Italian chopines, on the other foot, were made from wood and were known in the local lingo as zoccoli, from the Italian zocco meaning a stump or block of wood.  They were worn in a different way from the Spanish style, being incredibly tall, some boasting heels of up to twenty inches, and were completely covered by the skirt. As much of Venitian economic power came from its control of the textile trade, it would seem that the primary motivation of elevating a woman was to boost the sale of fabrics and to demonstrate the fineness and luxuriance of the materials. Effectively, they were a form of undergarment.

It is also worth remembering that the lot of a Venetian noblewoman was not a happy one, being confined to barracks for most of the time and were only seen in public on ceremonial and state occasions, often atop a float bearing testament to the affluence of their family. Walking in the ludicrous chopines was a trial, certainly beyond the competence of an aspiring Naomi Campbell, and often the poor woman could only move around with the aid of a couple of servants to keep her steady. A considerable accomplishment would be to be able to walk unaided and perhaps even shake a leg during a mannered and stately dance.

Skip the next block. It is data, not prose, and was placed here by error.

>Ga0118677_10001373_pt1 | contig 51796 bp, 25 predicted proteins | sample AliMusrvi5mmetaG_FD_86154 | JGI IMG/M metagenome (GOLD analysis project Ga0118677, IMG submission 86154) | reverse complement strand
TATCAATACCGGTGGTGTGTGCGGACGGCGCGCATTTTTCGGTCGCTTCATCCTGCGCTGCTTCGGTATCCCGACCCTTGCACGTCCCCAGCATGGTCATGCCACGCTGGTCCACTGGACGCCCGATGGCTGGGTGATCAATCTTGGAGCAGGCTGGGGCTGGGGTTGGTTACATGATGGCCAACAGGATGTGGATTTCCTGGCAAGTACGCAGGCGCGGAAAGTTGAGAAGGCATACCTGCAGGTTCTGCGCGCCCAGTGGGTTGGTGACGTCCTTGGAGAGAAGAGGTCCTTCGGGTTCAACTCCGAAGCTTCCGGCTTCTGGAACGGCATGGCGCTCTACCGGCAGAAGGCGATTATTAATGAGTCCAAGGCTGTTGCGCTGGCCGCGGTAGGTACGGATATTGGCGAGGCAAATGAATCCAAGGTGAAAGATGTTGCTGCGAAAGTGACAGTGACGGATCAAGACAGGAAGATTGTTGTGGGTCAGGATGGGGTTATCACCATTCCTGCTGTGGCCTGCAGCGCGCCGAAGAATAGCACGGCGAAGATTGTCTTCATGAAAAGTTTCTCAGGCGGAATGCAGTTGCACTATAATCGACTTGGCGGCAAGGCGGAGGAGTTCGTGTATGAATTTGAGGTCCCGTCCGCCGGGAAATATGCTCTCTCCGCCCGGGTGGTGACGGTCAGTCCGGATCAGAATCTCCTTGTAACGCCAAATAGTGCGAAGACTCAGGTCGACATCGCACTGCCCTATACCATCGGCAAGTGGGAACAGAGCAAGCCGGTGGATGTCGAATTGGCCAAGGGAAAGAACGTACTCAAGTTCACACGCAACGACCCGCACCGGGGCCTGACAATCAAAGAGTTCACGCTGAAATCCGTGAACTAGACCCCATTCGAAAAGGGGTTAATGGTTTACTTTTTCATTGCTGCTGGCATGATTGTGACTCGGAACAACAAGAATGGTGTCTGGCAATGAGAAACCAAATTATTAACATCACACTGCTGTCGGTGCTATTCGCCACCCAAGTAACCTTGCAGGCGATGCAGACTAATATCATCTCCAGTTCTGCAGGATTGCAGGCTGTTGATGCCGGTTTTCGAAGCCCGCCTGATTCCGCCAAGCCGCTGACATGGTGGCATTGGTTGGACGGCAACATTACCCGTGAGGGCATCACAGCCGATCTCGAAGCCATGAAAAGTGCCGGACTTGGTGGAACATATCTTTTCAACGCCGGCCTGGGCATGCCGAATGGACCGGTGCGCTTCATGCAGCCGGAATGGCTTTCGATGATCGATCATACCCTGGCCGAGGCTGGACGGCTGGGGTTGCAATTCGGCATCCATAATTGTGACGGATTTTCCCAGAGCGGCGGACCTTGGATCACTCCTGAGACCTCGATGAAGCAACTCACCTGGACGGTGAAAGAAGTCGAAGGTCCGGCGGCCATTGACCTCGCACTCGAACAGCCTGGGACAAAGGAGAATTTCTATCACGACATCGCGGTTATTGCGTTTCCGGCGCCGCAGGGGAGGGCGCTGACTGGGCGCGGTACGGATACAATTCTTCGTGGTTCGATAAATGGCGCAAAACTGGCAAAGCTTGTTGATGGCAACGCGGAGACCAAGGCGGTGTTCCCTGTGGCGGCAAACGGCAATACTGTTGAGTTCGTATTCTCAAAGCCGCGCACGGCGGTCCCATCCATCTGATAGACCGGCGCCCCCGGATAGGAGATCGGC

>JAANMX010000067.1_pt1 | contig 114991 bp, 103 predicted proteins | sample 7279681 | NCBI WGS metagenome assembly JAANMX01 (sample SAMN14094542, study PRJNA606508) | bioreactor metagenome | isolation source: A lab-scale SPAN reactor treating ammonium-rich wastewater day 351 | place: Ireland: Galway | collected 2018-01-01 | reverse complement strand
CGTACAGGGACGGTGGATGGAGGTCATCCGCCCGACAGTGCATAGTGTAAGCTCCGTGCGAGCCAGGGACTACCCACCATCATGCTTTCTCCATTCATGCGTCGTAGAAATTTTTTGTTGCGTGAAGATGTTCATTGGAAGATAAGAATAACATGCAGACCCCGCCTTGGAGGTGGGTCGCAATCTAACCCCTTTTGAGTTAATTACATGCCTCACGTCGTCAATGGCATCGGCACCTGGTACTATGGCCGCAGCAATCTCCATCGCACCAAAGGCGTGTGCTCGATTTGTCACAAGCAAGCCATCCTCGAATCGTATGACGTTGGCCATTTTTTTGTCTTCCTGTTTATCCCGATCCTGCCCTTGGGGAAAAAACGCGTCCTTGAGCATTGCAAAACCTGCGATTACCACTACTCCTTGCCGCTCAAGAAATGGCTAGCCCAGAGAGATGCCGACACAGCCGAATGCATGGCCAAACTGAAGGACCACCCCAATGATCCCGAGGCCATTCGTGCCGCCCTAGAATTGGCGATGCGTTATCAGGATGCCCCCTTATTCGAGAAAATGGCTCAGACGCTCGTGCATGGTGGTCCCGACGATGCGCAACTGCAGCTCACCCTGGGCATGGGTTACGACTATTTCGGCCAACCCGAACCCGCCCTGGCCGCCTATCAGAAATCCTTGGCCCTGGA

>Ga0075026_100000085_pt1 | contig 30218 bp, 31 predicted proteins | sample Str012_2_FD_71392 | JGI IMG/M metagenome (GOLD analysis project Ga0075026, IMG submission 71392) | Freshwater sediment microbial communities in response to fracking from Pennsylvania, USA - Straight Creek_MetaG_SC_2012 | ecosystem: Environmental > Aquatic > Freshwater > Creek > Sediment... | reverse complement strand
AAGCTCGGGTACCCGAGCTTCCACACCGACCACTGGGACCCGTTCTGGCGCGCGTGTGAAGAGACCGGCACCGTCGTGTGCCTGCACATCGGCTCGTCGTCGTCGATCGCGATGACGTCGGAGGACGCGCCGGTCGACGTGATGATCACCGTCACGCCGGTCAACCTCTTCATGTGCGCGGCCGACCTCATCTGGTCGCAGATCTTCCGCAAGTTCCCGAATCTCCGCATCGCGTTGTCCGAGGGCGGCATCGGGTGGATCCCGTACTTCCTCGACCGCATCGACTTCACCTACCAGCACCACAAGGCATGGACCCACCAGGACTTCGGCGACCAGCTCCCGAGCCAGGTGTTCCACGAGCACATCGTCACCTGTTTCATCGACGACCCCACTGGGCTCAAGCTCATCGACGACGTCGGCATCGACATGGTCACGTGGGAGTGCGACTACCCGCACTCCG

Mercifully for all concerned, the chopine eventually fell out of fashion, reflective of the fall from influence of the Venetian empire. What replaced it was a new development in footwear fashion, the heel, which began to find favour in the French court via the Near East and was adopted by men.

Eventually women caught up!

What Is The Origin Of (101)?…

bowls

Rub of the green

This phrase is often deployed to explain some piece of bad luck, often in the game of golf, where the player has managed to miss what seemed to the bystander a regulation put. The ball hit an unseen obstacle or took a diversion but, hey, that’s the rub of the green, they might say phlegmatically.

The key to our understanding the origin of this phrase lies in the word, rub. Rub, as a verb, appeared in Chaucer’s Merchant’s Tale with the meaning that we attribute to it today, smoothing, “He rubbed her upon her tender face”. In Middle English a rubstone was a synonym for a whetstone, presumably because its purpose was to smooth a surface.